• 4 The review of a denial of a special use permit is tested by whether the denial bears a real and substantial relation to the public health, safety, morals or general welfare. (Duggan v. County of Cook (1975), 60 Ill.2d 107, 116.) Essentially, the only significant impact on the public welfare urged by the City is that the proposed use will create a serious traffic hazard.

We have held that a traffic hazard created by a particular use at a particular location is distinguishable from a general increase in traffic and may be a basis for denial of a special use permit. (Haws v. Village of Hinsdale (1979), 68 Ill. App.3d 226, 232.) The testimony on this issue is conflicting. In Haws, we noted that what will cause undue traffic congestion and hazards is not subject to a precise definition. (68 Ill. App.3d 226, 235.) It was Zgonina's opinion that the proposed use would have a very negligible impact on traffic flow premised on his belief that service stations of the type proposed are not separate generators of traffic but attract patrons from traffic volumes already on the street system. In fact, defendant's expert Box acknowledged that this was generally true. The dispute between the experts particularly was over whether the traffic at the location could be adequately accommodated by the existing signals and other engineering. While the Zgonina study suffers from the fact that it was not done at a time when both the drive-in bank and the stores in the shopping center were open, we conclude that there was a substantial basis for Zgonina's opinion. The issue of weight and credibility was for the trier of the facts. In zoning cases as in others, the finding of the trial court will not be disturbed unless it is against the manifest weight of the evidence; and a mere conflict in the evidence does not require a finding that the reasonableness of the ordinance is debatable, but goes to the credibility of witnesses and the weight to be afforded their testimony; and in order for a finding to be contrary to the manifest weight of the evidence an opposite conclusion must be clearly apparent. Drogos v. Village of Bensenville (1981), 100 Ill. App.3d 48, 53-54.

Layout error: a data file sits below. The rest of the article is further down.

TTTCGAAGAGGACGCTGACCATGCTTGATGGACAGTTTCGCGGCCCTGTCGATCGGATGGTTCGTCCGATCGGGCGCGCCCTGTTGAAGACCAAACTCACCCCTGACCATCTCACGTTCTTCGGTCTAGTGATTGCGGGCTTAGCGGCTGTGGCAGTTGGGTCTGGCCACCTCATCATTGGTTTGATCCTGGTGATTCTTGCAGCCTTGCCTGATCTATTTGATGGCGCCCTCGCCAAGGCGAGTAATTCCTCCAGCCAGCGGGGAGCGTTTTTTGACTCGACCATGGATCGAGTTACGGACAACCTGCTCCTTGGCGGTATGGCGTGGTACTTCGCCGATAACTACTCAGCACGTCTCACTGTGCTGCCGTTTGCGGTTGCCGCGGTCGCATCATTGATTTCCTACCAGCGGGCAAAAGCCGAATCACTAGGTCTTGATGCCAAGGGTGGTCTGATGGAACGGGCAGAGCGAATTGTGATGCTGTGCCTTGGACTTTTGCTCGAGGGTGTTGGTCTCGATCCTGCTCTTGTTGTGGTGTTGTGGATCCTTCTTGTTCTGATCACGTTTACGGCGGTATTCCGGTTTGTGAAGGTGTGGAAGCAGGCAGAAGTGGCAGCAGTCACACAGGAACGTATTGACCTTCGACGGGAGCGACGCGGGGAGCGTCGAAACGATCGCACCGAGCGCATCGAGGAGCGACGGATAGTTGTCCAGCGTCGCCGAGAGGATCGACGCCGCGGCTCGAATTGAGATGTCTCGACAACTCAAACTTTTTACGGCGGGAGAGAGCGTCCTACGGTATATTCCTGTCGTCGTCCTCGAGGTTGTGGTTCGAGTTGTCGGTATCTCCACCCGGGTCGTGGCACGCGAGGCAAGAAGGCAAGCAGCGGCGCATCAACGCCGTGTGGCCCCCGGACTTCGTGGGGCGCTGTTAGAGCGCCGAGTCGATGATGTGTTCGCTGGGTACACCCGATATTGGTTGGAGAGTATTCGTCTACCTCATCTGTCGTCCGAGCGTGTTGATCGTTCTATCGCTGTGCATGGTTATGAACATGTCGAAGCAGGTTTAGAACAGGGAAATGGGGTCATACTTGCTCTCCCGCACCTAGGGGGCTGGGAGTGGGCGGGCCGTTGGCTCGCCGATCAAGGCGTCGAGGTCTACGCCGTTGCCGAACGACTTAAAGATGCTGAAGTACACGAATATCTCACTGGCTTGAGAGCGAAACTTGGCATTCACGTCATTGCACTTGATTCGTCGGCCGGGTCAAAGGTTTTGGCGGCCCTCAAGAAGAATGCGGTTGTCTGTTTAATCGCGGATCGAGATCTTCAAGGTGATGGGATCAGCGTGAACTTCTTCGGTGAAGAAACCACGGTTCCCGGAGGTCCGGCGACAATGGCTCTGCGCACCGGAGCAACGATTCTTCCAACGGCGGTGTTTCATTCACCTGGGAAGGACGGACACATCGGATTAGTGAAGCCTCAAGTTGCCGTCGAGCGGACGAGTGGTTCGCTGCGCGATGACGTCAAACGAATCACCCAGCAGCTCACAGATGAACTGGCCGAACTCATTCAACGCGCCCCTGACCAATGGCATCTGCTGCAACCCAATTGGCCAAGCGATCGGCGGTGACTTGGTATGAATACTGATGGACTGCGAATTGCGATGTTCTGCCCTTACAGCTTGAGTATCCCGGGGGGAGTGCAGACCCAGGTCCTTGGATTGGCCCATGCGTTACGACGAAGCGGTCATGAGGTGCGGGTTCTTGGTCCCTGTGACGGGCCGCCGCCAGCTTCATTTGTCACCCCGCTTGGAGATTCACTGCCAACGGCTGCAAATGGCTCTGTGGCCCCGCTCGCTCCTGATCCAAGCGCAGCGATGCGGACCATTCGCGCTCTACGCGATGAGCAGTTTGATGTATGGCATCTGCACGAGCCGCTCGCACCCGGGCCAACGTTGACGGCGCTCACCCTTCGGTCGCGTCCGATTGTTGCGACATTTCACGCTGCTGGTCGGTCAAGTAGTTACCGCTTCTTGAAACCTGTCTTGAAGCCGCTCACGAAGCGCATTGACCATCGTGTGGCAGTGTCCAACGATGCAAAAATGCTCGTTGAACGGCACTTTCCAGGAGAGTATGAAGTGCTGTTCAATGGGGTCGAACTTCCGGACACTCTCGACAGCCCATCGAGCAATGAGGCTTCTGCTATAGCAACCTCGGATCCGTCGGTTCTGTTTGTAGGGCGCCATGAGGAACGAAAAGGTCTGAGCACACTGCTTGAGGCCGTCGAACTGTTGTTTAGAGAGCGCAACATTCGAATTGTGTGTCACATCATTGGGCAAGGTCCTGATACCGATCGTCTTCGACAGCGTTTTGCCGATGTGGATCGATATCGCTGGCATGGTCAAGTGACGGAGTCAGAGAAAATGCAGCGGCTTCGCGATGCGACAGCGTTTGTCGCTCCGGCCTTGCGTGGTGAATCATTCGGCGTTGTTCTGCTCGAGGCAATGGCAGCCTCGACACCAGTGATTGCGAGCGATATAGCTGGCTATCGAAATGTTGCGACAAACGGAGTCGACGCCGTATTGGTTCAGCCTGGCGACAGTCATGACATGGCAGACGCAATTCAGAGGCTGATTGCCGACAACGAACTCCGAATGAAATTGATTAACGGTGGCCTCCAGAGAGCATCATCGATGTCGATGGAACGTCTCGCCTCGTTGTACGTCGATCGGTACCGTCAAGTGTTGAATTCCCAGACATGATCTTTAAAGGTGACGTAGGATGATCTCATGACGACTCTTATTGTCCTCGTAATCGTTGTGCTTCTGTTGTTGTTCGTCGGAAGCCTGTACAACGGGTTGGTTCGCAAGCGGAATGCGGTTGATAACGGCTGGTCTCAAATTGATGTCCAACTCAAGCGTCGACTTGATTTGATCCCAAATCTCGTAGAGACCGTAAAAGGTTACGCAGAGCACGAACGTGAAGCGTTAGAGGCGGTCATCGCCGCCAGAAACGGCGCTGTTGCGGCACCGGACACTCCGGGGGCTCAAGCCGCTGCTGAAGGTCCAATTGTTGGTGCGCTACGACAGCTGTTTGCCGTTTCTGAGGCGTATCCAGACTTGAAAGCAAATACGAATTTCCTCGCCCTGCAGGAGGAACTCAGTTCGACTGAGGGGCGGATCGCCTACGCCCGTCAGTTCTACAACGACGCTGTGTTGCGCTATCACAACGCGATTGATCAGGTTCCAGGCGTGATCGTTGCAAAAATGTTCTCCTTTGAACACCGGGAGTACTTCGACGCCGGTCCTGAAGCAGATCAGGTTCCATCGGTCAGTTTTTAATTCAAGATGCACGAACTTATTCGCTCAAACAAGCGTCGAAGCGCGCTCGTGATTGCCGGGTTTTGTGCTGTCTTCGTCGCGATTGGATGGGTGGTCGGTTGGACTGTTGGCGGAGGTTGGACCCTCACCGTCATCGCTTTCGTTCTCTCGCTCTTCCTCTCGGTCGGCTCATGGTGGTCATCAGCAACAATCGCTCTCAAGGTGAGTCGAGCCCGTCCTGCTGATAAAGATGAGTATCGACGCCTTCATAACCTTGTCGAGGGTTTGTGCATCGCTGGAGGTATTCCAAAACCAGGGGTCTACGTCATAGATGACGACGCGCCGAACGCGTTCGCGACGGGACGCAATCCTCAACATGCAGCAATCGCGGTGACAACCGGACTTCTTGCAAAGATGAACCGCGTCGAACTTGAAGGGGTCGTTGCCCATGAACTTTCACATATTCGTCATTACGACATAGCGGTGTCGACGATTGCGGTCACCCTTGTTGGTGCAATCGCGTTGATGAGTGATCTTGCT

In the circumstances we are unable to conclude that the trial court's findings were against the manifest weight of the evidence and therefore will uphold the resolution of the issues by the trial court. Undoubtedly the proposed use would add to the amount of traffic on or near the subject site. However, this is also true of the special use previously permitted for the drive-in bank. Any retail business or commercial use of the property would similarly result in an increase of traffic. The evidence supports a finding that there was sufficient capacity in the street system to accommodate an increase in traffic. There was additional testimony in the record that the traffic signal and lane widening improvements, together with restricted right turn movements onto Butterfield Road, would not have an adverse impact on the traffic stream. See La Salle National Bank v. City of Park Ridge (1979), 74 Ill. App.3d 647, 663.

We therefore reverse the judgment insofar as it holds the ordinance unconstitutional on its face and affirm that portion of the judgment which held the ordinance unconstitutional as applied.

Affirmed in part, reversed in part.

NASH and REINHARD, JJ., concur.